Fruits and some vegetables also supply fructose but their levels are mediated by the high fibre content and other nutrients they supply.  Even so some moderation should be applied to their consumption.  Always look to consume foods with a low glycaemic load

  • A more entertaining version might be

    the BBC Production -The Truth about Sugar.  Though this one doesn't go into the science to any great degree they do do a couple of experiments. One takes a group of people through changing their eating habits and measures the effect on their health and the other tests what happens when you take a sugary drink prior to eating.

  • Hi Jody,

    I've found cutting out processed foods, & eating a clean diet helps.

    I eat a lot of soup in the winter, & salads when it's warmer.

    I try not to have more than one starchy meal a day, though I do eat a lot of sugar from fruit & healthy oils from nuts. I carry a tub of nuts in my bag, so if I am out & get hungry, I have a healthy option. There's also nuts & fruit on my kitchen table, so it's my first option for a snack, with kefir, or good natural probiotic yoghurt with nuts & fruit.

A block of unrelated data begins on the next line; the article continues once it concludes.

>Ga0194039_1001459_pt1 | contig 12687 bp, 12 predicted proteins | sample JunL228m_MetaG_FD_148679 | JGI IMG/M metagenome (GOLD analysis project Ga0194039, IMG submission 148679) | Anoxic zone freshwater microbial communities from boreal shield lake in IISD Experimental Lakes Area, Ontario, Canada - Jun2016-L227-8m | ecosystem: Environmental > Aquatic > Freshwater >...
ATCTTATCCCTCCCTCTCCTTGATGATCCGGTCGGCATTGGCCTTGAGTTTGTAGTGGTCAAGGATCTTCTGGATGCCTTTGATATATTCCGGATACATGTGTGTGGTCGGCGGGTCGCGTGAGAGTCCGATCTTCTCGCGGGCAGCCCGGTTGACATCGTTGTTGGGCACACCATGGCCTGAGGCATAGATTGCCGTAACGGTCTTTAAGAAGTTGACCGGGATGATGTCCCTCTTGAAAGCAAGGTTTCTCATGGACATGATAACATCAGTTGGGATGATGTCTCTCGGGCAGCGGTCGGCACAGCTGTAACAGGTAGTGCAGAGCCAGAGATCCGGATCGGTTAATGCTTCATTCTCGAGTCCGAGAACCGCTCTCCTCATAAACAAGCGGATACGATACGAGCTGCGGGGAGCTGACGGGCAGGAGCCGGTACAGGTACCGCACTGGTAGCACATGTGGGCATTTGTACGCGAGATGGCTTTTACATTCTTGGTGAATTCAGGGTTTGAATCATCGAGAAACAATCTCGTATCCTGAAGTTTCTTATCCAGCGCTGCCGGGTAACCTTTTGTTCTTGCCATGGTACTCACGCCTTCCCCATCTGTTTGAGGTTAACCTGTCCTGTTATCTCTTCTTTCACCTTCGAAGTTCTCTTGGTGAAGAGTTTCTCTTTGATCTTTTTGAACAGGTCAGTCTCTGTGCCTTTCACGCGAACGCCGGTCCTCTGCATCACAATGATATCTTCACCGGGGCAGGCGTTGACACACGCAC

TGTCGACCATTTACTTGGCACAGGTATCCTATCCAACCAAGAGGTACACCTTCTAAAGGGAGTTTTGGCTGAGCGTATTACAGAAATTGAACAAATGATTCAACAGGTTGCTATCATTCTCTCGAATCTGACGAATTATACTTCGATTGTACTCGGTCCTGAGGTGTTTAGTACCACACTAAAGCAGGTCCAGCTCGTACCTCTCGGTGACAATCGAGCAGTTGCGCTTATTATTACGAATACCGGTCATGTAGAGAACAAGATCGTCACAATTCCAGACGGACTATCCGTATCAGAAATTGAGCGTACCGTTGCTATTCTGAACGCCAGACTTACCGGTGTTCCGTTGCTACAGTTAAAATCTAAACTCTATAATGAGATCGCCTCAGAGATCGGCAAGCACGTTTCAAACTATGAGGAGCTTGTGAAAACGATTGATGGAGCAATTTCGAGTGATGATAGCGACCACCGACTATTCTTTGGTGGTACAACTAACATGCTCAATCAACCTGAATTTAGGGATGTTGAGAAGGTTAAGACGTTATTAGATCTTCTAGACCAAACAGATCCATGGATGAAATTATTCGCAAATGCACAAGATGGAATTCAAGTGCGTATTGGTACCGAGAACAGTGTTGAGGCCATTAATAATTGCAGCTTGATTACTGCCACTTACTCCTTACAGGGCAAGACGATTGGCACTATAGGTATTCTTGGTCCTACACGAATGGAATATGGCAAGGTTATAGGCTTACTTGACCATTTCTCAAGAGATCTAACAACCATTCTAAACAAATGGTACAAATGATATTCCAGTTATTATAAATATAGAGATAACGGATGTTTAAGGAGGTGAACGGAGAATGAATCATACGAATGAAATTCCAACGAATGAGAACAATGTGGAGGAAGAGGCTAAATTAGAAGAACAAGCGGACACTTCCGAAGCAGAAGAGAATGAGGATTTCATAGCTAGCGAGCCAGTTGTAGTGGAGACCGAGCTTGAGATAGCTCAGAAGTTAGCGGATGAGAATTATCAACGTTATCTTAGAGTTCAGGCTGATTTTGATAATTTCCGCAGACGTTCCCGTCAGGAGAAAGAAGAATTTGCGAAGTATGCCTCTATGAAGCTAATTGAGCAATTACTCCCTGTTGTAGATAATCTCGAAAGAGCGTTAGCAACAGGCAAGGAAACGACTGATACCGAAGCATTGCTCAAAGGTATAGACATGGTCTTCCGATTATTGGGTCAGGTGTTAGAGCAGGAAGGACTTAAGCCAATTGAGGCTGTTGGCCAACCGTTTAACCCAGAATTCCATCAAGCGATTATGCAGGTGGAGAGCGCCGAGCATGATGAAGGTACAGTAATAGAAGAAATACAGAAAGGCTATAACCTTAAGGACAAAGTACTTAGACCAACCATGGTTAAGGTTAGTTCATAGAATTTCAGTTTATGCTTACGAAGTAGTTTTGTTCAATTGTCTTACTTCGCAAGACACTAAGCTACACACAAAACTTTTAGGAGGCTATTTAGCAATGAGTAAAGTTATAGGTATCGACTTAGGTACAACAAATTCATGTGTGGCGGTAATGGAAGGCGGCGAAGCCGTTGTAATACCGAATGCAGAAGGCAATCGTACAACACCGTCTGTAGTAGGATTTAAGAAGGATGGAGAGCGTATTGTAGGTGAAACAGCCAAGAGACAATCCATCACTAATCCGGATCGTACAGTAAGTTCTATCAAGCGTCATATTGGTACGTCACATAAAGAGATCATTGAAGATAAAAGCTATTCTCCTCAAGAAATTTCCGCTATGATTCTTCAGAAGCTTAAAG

• soups are an excellent way to stave off hunger pangs.  Given meat and 3 veg on a plate or exactly the same meal made into soup, always choose the soup

  • I'm more of a lentil & bean fan, though my broccolli, cauliflower & cheddar soup is exceptionally tasty!

  • 😊 me too, but the principle is the same - veg and 3 veg in a soup will fill you up for longer than veg and 3 veg on a plate 😉

    I love the broccoli but yak! to the cauliflower.  I guess my stand by is leek and potato or,maybe, asparagus.

  • At last I have found another kefir convert on here.  I love kefir, it brings so much versatility to the table and soooo many benefits, don't you find.

  • I've posted that quite a few times, along with this one:

    Going vegetarian/wholefood/clean, 30 years ago, expanded my knowledge & taste for healthy foods.

    Kombucha is good, too, & I like a slosh of ACV in my green tea when the weather is warm.

  • Love the images.

    Are they an overnight improvement or a vision of the future :)

  • Just inspiration that there is hopefully some where a thin person trying to get out just got to unlock the head!